“When you’ve got friends to wish you well, you’ll find a point when you will exhale”
– Whitney Houston, Shoop
I’m usually not one to be upset by celebrity deaths but I was really shaken up Whitney Houston’s death. Being a black female icon must be a feat within itself and though Whitney had many marital and drug issues, she was still someone I looked up to when I was younger.
I remember always being afraid of black woman.
I suppose this has much to do with the fact that I was always afraid of my overbearing, controlling, bipolar mother who I of course, love dearly (I say that because it’s true and because I am still kinda of afraid of her) but I have a feeling that all black girls are taught to fear and revere their mothers. It’s part of the culture – black woman too often become the sole providers of their children and elders as a result of absent fathers which can be traced back to the dismantlement of the black family structure during slavery times (but that’s a whole other post entirely).
My fear of my mother carried over to be fear of black woman in general. I was always a weird one, the odd girl out – go figure – so I was often ridiculed by black girls at school. I got made fun of for talking, dressing and acting like a white girl. I was always writing furiously, always belting out the country music I was raised on and at times, considered myself to be tame goth kid, sporting mostly black and purple. I was too outlandish to categorize so I always felt alone in my identity as a black girl.
For comfort, I retreated to my room and stockpiled R&B CD’s – maybe in an attempt to “blacken” myself up a bit but mostly because music has always been my comfort. Since I was raised on country, listening to Rap, Hip-Hop and R&B was my own personal rebellion and when I was alone, I could sing as loud as I wanted. No R&B CD collection is complete without Whitney Houston. I remember the first time I watched “Waiting to Exhale” (I was eight when it released in 1995) – a variety of black female archetypes/stereotypes that at the time were my only example of black female friendships. I was so attracted to the sisterhood, especially being an only child, and I got lost in the scenes of Whitney, Angela Bassett and Loretta Divine drinking wine, talking about lovers and strengthening each other through encouragement.
I imagined having black female friends like that one day – relationships where we could see past our fundamental differences and embrace our common experiences as black woman.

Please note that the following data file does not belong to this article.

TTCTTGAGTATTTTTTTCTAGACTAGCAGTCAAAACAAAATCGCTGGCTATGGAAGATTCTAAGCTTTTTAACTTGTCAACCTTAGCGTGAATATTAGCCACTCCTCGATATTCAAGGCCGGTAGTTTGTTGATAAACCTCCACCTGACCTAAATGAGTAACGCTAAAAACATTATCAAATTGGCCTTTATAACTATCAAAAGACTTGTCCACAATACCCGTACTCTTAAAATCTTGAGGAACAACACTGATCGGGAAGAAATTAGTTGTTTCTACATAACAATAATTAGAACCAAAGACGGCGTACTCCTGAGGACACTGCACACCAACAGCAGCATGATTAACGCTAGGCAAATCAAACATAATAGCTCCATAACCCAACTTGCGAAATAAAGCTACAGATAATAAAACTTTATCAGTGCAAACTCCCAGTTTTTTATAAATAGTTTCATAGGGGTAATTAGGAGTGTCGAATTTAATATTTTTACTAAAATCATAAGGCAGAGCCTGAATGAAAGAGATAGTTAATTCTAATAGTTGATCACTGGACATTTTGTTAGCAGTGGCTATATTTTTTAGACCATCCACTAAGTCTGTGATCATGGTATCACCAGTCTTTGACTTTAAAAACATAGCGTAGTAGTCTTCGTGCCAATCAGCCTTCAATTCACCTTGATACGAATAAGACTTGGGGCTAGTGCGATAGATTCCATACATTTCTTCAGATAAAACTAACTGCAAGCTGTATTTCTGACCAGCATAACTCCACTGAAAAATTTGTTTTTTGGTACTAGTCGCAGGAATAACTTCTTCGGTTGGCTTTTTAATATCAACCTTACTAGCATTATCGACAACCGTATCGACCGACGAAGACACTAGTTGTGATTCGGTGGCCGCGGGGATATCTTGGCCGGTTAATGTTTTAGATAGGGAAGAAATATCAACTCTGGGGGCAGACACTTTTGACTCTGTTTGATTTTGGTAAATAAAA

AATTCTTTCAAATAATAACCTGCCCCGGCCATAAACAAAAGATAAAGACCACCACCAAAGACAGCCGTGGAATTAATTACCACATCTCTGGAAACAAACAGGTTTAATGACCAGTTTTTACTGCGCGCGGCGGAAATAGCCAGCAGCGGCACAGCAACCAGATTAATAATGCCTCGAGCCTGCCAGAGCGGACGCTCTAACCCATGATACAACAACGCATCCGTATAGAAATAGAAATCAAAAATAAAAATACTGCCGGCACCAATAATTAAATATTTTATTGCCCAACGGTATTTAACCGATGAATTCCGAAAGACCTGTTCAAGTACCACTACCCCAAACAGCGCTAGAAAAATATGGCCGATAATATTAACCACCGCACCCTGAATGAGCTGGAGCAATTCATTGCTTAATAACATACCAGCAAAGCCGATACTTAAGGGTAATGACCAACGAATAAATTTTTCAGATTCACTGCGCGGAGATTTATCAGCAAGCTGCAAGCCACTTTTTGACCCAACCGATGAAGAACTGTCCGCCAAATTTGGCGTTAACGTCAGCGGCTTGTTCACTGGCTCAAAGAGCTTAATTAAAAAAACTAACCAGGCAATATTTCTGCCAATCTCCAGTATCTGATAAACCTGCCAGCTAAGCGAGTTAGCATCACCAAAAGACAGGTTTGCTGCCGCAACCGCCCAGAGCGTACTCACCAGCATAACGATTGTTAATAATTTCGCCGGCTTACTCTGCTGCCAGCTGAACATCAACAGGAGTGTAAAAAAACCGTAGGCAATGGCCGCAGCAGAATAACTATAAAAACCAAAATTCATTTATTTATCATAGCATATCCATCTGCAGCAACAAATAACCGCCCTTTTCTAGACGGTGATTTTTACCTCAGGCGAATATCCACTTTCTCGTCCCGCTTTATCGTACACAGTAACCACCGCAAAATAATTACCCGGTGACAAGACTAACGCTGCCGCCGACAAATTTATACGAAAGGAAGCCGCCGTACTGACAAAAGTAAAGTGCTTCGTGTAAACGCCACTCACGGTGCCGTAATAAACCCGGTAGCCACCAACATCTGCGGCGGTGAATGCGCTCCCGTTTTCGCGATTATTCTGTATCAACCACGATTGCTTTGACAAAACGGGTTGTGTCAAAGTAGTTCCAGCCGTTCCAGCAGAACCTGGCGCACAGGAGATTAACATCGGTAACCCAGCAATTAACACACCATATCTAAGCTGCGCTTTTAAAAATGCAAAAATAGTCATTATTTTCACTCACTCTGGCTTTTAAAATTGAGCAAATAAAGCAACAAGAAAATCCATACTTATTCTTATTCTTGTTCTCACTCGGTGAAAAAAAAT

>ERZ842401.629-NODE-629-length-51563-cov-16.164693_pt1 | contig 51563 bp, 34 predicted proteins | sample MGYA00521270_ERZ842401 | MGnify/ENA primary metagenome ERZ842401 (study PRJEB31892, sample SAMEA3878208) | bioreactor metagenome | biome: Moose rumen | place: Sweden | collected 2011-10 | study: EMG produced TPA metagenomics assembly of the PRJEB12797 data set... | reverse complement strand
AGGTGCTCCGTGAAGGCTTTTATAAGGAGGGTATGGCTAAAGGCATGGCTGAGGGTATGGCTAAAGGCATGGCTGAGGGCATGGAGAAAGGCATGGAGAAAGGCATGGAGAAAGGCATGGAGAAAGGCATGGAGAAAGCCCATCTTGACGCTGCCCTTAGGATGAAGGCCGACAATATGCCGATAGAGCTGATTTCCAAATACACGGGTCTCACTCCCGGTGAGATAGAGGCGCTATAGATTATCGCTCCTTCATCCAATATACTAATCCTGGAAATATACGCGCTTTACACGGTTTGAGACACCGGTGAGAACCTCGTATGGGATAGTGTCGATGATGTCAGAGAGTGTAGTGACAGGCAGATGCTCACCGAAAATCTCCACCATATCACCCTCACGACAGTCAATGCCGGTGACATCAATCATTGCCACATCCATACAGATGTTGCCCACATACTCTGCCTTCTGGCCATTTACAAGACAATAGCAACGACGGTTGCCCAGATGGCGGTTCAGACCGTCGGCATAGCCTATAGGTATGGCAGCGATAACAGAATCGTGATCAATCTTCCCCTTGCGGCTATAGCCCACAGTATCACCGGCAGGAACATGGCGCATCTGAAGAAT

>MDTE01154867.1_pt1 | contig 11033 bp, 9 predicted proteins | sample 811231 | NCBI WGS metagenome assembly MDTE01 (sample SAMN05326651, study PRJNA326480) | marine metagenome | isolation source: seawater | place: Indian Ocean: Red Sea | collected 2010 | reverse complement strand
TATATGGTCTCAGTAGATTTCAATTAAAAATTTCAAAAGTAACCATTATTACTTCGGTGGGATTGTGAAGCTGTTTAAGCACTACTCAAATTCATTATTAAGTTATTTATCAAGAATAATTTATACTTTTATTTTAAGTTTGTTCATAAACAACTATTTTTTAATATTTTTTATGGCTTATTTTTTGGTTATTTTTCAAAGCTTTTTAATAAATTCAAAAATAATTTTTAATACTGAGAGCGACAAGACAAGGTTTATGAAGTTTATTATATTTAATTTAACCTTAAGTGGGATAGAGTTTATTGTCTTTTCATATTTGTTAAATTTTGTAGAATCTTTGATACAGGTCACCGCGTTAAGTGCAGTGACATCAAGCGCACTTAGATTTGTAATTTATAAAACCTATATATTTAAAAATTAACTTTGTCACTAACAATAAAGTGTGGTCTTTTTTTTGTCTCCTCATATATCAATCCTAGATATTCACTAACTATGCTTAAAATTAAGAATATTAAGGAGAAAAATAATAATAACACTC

“Waiting to Exhale” might have been my first indication of lesbianism and the first time I realized that my attraction for black women went way beyond friendship (my second indication was creaming my panties over Queen Latifah’s performance in “Set it Off” – damn, I love butches who know how vehicles work). I had years of Whitney to help me overcome my fear – singing “Heart Break Hotel” when I got cheated on, dancing out frustrations like a maniac to “I Wanna Dance with Somebody” and calling on ancestral roots singing “Believe”. I turned to Whitney, an icon, a singer, a woman I knew I would never meet, to help me find some solid ground to stand on alongside other black woman.
It wasn’t until college that I realized my fear of black woman stemmed from my fear of self. Being a black woman (let’s not forget being queer, poly, leather and kinky) is a huge responsibility, burden and gift. The world expects everything from us. We are expected to be lovers, mothers, caretakers, workers and leaders of households, neighborhoods and entire communities. If we can survive this social terrain with only a few battle scars and have a little bit of love and energy left over for ourselves, we consider it a blessing.
I am a black woman and I had to learn to accept that. I had to stop being so afraid all the time and start loving myself for all of my flaws and imperfections. Once I started learning to love myself, I started learning to let myself love other black woman. I’m learning to love and except my mother who she is and who she is not – even if I have to maintain a distance from her sometimes. I have the love of my life in my Lady Sara Vibes – she is the woman I always dreamed of gabbing with about lovers and the like and I have found other black women who accept me and love me for who I am.
After years of feeling lost and alone, I was finally able to exhale and I thank Whitney for that.
Sure Whitney had her problems – in the words of dear friend Nina Hartley, “All God’s children got issues” – but even so she was still apart of the brown girl tribe of music to live by and I am sad to see her gone.
Rest in Peace Whitney